Bridget Coates, D.C Catholic school principal sentenced to 30 months jail for embezzling $175K meant for students from 2012-2018. Spent funds on luxury items.
A former Catholic school principal in Washington, D.C. has been sentenced to jail time for stealing at least $175,000 meant for student activities and services and using the cash on items such as luxury fashion goods over the course of six years.
Bridget Coates, 49, of Falls Church, Virginia, received a 30-month sentence Wednesday after pleading guilty to a wire fraud charge in April, according to the U.S. Attorney’s Office for the District of Columbia.
Coates, the attorney’s office says, ‘was the principal of St. Thomas More Catholic School in Southeast Washington at the time her criminal activity began, in 2012, until she resigned in 2018.’
‘According to court documents, from June 2012 through December 2017, Coates devised a scheme to steal from the school’s Home School Association, an organization affiliated with the school that supported student services and activities,’ the office said in a statement. ‘As the school principal, Coates had access to the Home School Association’s checks and could use her discretion to pay expenditures for only school-related purposes.’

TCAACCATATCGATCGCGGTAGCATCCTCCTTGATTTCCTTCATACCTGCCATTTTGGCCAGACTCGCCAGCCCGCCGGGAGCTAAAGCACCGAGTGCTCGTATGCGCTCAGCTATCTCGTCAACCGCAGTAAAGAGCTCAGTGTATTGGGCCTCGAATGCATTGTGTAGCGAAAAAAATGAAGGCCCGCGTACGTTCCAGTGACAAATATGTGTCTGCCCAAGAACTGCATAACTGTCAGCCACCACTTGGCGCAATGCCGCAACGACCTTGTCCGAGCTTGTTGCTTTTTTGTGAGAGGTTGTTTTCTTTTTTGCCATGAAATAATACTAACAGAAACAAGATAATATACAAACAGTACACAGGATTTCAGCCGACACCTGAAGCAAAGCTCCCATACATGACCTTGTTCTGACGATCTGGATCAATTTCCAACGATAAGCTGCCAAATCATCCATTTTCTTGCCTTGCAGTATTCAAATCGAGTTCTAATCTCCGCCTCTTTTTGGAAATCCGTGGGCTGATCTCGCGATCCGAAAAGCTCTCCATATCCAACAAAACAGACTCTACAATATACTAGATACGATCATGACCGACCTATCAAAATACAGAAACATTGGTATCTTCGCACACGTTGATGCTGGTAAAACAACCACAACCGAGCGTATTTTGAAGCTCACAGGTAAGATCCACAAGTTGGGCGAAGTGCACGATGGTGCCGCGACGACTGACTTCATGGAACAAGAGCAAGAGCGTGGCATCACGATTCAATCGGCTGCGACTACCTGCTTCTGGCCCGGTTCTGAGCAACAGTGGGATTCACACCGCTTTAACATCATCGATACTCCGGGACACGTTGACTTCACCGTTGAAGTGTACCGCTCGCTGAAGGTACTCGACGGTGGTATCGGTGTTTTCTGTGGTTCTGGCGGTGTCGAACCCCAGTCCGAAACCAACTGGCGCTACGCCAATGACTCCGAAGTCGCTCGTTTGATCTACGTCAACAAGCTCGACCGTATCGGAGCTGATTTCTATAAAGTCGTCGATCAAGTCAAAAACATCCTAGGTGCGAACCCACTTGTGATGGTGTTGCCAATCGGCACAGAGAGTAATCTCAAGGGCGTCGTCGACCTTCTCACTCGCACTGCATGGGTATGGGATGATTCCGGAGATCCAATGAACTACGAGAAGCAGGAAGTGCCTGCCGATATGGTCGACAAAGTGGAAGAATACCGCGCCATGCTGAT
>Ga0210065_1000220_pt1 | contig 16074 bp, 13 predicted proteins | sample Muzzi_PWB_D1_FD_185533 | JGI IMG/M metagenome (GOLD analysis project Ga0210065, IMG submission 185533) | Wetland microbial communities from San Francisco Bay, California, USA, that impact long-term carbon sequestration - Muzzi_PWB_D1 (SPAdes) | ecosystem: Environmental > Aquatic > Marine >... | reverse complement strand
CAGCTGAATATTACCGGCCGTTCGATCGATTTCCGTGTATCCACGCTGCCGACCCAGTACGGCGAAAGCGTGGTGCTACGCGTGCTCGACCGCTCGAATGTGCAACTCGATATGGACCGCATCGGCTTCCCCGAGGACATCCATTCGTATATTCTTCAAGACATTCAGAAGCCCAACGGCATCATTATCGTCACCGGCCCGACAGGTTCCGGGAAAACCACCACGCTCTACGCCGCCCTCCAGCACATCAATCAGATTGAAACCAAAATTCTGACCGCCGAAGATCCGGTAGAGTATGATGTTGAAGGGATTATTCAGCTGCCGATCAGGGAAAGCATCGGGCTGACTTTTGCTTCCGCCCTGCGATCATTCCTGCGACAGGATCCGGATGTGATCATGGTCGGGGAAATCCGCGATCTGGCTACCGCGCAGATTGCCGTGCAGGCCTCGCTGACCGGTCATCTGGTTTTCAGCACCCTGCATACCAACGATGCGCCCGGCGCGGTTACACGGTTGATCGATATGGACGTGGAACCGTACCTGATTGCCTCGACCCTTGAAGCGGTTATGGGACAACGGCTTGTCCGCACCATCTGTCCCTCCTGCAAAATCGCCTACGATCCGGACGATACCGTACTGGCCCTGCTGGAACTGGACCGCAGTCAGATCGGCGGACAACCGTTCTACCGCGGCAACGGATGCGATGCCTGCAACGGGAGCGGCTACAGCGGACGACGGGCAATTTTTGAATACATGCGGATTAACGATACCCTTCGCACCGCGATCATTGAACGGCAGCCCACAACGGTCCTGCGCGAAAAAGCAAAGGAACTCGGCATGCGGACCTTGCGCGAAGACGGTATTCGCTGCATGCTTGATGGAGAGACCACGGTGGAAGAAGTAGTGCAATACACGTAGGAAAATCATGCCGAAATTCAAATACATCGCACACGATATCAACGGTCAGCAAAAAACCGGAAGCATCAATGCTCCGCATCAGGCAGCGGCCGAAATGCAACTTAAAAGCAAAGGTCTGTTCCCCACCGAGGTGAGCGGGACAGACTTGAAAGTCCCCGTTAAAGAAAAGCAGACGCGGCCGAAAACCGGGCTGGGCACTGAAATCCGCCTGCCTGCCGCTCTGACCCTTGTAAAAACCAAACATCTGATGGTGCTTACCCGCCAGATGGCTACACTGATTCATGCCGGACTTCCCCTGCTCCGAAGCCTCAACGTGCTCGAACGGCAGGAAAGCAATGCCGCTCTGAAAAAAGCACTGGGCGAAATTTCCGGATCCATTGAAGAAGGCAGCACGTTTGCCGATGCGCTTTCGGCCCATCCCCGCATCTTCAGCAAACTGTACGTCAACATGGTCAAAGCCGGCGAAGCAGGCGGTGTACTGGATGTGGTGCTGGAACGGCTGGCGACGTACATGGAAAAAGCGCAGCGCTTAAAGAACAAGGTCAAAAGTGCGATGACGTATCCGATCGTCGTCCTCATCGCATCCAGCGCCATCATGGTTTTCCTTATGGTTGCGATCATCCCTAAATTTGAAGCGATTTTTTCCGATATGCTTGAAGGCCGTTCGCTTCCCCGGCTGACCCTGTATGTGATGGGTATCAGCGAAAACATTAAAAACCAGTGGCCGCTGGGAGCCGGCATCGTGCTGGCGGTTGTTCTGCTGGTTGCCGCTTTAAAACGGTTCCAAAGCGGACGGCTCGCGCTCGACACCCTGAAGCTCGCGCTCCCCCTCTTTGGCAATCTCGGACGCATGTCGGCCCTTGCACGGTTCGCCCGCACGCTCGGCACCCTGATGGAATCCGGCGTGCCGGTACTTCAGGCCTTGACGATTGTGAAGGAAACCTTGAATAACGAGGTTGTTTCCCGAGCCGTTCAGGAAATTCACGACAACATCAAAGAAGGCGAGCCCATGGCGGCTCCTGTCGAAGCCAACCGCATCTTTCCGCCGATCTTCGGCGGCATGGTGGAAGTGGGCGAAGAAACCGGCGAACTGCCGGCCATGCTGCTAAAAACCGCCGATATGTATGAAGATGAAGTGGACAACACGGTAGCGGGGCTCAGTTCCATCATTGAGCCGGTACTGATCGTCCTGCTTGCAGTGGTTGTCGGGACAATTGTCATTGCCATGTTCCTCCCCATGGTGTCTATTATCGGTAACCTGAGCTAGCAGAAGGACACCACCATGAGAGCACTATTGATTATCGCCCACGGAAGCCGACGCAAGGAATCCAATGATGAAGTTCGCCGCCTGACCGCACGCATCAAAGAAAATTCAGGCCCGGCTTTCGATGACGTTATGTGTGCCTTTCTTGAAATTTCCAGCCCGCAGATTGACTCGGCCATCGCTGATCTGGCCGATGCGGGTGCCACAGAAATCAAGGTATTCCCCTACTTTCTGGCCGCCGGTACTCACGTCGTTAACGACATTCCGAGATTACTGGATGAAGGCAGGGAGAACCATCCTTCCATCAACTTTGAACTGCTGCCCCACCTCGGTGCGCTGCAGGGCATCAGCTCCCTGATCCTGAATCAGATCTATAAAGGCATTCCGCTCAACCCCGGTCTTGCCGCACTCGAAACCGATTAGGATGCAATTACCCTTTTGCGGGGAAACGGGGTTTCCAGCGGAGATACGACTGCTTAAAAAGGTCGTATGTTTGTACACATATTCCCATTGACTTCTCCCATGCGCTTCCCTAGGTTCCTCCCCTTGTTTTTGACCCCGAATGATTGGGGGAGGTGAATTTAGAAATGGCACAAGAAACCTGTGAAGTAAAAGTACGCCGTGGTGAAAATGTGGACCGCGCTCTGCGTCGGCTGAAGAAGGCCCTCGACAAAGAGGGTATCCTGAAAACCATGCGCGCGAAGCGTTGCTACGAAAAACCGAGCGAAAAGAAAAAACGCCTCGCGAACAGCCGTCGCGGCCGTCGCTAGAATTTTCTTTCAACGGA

Prosecutors say Bridget Coates ran the scheme to take money away from St. Thomas More Catholic School in Washington, D.C., between 2012 and 2017.
Betrayed the trust and authority placed in her
‘Coates, however, betrayed the trust and authority placed in her and engaged in a pattern of purchasing personal goods and services with the funds,’ the statement continued. ‘Over the time period, she wrote approximately 66 unauthorized checks and deposited at least $175,000 into her personal bank account.’
Prosecutors say Coates used the funds ‘to purchase designer fashion from luxury brands and to help her qualify for a home-mortgage loan,’ among other purposes.
Coates resigned from the St. Thomas More Catholic School in 2018, prosecutors say.
As part of her sentencing, Coates must complete three years of supervised release following her jail term and also “pay $175,000 in restitution to the Archdiocese of Washington and an identical amount in a forfeiture money judgment,” the attorney’s office says.
Officials with St. Thomas More Catholic School have declined to comment on the former educator’s sentencing.